Long before Comedy Central existed, or HBO and Netflix streamed a perpetual roll-out of comedy specials, a hit parade of household names from Jerry Seinfeld to Jon Stewart performed at Carolines on Broadway in midtown Manhattan. But the comedy club's founder isn't the type to deliver punch lines: Rather, Caroline Hirsch is a behind-the-scenes den mother of sorts, who for decades has offered a high-profile forum for standups and helped launch some of comedy's most notable careers.
She's one of the best in the male-dominated business. Hirsch has run her influential comedy clubhouse for 35 years by listening to her gut. "You get this small inkling that there's this special talent hidden in them," she tells ELLE. "The way they think about things, the way they tell a story in a manner that makes you go, 'Oh wow, I never thought about it that way' — that's what distinguishes someone. I can't tell you how I get that feeling; I just know."
Hirsch expanded her reach beyond the storied walls of Carolines on Broadway by launching the New York Comedy Festival back in 2004. The 14th annual iteration takes place in New York this November. Ahead of the event, Hirsch chatted with ELLE about the moments that made all the difference in her career.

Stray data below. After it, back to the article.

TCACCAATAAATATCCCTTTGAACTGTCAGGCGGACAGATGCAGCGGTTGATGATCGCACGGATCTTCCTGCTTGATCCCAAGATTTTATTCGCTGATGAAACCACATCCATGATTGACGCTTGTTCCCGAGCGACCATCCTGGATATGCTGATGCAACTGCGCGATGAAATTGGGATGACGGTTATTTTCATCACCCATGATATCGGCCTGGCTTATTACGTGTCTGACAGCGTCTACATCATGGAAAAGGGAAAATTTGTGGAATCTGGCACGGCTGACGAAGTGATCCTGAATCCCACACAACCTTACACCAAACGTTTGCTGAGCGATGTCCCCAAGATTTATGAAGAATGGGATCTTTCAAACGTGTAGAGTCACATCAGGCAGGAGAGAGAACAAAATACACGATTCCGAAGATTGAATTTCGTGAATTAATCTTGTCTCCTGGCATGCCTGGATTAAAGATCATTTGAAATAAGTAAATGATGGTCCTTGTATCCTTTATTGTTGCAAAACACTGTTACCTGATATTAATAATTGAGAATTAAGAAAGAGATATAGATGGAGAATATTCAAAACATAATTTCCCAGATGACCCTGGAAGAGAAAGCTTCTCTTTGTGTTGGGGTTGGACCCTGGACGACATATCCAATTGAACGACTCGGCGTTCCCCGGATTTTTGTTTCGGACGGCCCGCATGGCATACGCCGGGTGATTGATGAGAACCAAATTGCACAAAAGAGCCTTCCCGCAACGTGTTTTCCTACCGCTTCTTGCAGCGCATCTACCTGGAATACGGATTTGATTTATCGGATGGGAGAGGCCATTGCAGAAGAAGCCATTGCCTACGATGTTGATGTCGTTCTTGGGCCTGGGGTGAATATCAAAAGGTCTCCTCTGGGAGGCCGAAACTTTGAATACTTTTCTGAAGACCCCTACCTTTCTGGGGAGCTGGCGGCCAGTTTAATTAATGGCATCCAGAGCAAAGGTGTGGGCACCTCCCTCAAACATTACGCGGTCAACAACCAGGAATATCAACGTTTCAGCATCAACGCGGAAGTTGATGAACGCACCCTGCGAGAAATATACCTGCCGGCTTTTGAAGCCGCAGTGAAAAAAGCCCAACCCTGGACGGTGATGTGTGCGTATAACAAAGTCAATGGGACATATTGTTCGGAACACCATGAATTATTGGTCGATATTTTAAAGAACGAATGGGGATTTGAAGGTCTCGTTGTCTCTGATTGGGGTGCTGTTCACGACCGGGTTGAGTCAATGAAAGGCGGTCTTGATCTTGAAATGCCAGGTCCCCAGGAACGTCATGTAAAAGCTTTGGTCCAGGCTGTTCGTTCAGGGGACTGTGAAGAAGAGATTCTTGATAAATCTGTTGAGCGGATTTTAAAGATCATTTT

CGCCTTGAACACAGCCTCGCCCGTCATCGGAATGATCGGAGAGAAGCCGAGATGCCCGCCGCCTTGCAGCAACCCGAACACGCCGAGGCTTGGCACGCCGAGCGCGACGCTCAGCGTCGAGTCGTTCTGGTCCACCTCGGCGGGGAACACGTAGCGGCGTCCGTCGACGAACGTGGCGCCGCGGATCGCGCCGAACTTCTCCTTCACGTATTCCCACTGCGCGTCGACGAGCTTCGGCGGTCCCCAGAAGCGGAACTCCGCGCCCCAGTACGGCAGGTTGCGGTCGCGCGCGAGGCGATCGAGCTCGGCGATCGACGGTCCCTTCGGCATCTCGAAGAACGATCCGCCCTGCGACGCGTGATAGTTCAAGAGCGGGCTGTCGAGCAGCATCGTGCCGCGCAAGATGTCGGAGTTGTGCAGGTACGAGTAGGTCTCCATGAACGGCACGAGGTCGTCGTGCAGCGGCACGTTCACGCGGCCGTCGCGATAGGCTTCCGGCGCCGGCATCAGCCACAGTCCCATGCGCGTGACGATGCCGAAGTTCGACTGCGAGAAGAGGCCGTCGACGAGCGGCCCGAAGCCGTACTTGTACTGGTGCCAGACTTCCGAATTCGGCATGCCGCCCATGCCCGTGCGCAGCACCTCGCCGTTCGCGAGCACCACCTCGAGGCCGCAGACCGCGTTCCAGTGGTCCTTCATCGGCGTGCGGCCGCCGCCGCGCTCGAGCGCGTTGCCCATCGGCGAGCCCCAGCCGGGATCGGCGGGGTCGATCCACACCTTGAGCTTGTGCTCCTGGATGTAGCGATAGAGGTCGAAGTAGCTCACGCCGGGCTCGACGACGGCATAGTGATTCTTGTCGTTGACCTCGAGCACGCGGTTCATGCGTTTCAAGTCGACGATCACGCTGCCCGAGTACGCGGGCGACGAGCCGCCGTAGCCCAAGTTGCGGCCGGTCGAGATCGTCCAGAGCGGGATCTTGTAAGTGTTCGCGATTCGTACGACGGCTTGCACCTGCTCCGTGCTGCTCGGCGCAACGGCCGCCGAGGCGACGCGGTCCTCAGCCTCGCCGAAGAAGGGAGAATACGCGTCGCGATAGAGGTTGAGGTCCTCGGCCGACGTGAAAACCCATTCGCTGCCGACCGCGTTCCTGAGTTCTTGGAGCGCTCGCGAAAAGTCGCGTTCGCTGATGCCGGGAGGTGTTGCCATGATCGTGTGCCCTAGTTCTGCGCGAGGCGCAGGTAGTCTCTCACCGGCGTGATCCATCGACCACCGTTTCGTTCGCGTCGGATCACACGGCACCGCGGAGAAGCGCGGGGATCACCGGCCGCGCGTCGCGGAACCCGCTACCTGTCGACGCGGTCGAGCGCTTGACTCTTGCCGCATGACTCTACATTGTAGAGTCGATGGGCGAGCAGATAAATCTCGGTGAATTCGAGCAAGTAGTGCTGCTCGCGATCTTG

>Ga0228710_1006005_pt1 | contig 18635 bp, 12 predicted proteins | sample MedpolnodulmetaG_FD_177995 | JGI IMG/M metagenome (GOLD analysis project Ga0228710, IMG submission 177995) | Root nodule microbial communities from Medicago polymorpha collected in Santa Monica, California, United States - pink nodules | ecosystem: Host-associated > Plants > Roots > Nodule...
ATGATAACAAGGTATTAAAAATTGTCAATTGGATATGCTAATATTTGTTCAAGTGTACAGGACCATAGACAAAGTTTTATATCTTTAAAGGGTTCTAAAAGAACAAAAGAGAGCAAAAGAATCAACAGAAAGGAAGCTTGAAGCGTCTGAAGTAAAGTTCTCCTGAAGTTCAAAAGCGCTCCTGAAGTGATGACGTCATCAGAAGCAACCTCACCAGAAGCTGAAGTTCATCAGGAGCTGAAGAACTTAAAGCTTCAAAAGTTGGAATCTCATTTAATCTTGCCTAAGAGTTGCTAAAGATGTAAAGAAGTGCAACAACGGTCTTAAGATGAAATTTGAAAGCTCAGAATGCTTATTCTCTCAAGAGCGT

Where did your passion for comedy come from?
As a kid, I grew up watching a lot of sitcoms with Lucille Ball and Joan Davis, and I also watched Johnny Carson — he basically introduced every comic to American audiences. I was working in retail early on in my career at Gimbels [department store], and in 1981, the store was closing, so I was out of a job. My friends said, 'Let's open a cabaret,' so we did in 1982. It wasn't quite working, and I said, 'Let's hire Jay Leno, Jerry Seinfeld, David Letterman.' There was something happening at the time with these guys and observational humour, and I took the cue.
What was the comedy scene like at that time, and how did Carolines fit into the picture?
Carolines was the start of something very new: A group of comedians that started at the club were bringing in their fans–it was a cult-y little thing. Paul Ruben, a.k.a. Pee Wee Herman, would come perform a few times a year; I remember the night Andy Warhol came in, wearing his pajamas, to see him, and he brought all the social kids at the time. One night when Howie Mandell was performing, while he was starring on St. Elsewhere, I turned around and Denzel Washington was sitting at a table with that big, beautiful smile of his.
"Judd Apatow used to sneak in when he was in high school. David Letterman came in to scout for talent."
Meeting people early on in their careers was something that happened a lot at Carolines. Judd Apatow used to sneak into Carolines and "interview" people when he was in high school. He would tell people he worked for a radio station and would come in with a little fake microphone and recorder, but he actually used it for a book he was writing [Sick In The Head]. David Letterman came in to scout for talent. It was an interesting period, but I really didn't know the scope of where this was going to go.